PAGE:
Lancashire County Council has given its backing to new-style school inspections which were introduced last month.
Inspectors from OFSTED are now basing their assessments on a new framework which focuses on the quality of the education provided by a school, the behaviour of its pupils and their personal development and the standard of leadership.
Presenting a motion to a meeting of the full council, Conservative member David Foxcroft said the changes allowed schools to be judged in “a much fuller way”, instead of having a narrow focus on attainment alone.
“These inspections will change the conversation from understanding and analysing data and bringing it back to the substance of education. Teachers can be treated as experts rather than data managers – and I’m sure many of us can agree this has been a very long time coming,” County Cllr Foxcroft said.
The revised inspection guidelines indicate that schools will be expected to provide an “ambitious curriculum” and that teachers should “understand the limitations of assessment” – while still preparing pupils for the next stage of their education and whatever formal qualifications they need to achieve beforehand.
But Labour opposition leader Azhar Ali welcomed his national party’s plan to scrap OFSTED and replace it with inspections conducted by local authorities in the first instance – and then to be followed up with detailed assessments by education specialists should problems be identified.
“[In] those affluent areas with good schools and people who can support them…those schools thrive. But there are lots of schools in our deprived areas where children and their families rely on foodbanks and other organisations – and there really is a gap in the support they get [which is] not reflected in how OFSTED rates them,” County Cllr Ali said.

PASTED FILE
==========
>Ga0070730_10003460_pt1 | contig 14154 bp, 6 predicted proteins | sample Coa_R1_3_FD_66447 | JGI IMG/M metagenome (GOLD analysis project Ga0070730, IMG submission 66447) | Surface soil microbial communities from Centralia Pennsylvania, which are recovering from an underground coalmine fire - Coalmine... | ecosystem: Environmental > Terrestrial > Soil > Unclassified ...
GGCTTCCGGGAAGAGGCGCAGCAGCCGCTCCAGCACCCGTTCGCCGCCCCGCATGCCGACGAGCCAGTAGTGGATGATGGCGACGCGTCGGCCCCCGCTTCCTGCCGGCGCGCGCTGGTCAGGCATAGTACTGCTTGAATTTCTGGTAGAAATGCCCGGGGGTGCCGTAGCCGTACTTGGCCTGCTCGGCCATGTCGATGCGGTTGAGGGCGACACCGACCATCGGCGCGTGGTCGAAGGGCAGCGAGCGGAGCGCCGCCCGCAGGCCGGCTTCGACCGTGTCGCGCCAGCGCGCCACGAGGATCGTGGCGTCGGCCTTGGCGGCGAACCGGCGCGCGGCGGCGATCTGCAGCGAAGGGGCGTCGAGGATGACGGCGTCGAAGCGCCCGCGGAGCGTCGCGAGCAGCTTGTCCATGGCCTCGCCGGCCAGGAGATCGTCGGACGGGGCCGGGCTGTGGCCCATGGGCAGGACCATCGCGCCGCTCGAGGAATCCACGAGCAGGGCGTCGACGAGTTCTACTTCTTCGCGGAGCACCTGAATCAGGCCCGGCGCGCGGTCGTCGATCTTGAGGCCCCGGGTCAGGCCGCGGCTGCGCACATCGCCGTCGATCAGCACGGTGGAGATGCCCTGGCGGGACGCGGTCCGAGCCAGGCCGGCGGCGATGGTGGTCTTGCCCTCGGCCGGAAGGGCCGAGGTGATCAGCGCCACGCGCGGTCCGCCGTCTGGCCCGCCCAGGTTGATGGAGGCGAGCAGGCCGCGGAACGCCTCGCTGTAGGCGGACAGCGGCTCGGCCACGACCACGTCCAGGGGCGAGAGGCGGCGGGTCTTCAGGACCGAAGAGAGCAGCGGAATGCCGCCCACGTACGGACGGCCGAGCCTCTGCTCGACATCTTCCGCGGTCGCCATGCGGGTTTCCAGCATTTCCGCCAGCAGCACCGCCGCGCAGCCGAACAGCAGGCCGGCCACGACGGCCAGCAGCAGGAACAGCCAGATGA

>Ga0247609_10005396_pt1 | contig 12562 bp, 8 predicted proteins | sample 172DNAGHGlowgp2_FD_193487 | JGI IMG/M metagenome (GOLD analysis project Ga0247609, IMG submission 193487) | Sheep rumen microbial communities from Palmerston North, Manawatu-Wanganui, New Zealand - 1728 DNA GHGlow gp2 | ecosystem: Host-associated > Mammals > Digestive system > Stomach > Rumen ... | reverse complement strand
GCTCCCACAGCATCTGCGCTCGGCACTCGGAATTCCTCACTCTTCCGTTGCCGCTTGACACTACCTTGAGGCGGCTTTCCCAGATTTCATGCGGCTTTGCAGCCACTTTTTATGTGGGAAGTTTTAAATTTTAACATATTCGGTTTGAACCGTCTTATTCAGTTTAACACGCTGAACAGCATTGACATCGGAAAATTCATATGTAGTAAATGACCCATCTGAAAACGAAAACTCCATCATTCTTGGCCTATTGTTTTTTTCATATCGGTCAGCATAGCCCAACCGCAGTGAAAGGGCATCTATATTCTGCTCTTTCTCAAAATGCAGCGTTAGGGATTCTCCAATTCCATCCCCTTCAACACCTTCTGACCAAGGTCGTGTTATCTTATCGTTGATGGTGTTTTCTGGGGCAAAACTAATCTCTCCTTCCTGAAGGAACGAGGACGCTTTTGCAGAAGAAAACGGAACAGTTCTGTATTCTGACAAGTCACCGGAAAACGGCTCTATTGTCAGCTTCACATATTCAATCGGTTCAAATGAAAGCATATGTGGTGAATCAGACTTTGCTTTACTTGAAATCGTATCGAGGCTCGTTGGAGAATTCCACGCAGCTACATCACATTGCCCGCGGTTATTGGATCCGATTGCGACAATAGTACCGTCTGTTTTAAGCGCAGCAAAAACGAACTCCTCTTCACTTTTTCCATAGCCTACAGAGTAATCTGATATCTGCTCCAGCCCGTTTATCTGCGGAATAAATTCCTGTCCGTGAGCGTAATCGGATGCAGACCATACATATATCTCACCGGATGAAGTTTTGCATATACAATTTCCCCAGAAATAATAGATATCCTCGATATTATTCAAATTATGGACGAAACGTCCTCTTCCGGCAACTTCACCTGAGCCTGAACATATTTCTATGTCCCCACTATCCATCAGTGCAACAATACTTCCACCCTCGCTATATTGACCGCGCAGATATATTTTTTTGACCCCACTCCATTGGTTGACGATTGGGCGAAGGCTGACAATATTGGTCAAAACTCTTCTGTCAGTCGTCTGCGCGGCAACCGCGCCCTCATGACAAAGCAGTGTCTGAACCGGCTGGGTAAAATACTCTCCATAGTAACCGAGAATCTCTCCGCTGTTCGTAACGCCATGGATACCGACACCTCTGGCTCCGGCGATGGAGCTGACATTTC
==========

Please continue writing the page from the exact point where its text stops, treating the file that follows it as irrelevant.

But Labour’s recently-announced policy to abolish the regulator was criticised by the Tory group at County Hall for risking political interference from local councils – a charge which County Cllr had levelled at OFSTED itself.
Conservative member Aidy Riggott said that he had found the organisation’s website invaluable when selecting a school for his two young children.
“Yes, you get a single worded rating – but very quickly you can dig into the detail to find the information that, as a parent, matters to you.
And this goes much further than the inspection reports, progress scores or absence rates. There are areas where parents’ feedback can be seen to [statements] such as “my child is happy at the school” or “this school deals effectively with bullying”.
The motion welcoming the new inspections was passed by 45 votes to 29, with four abstentions.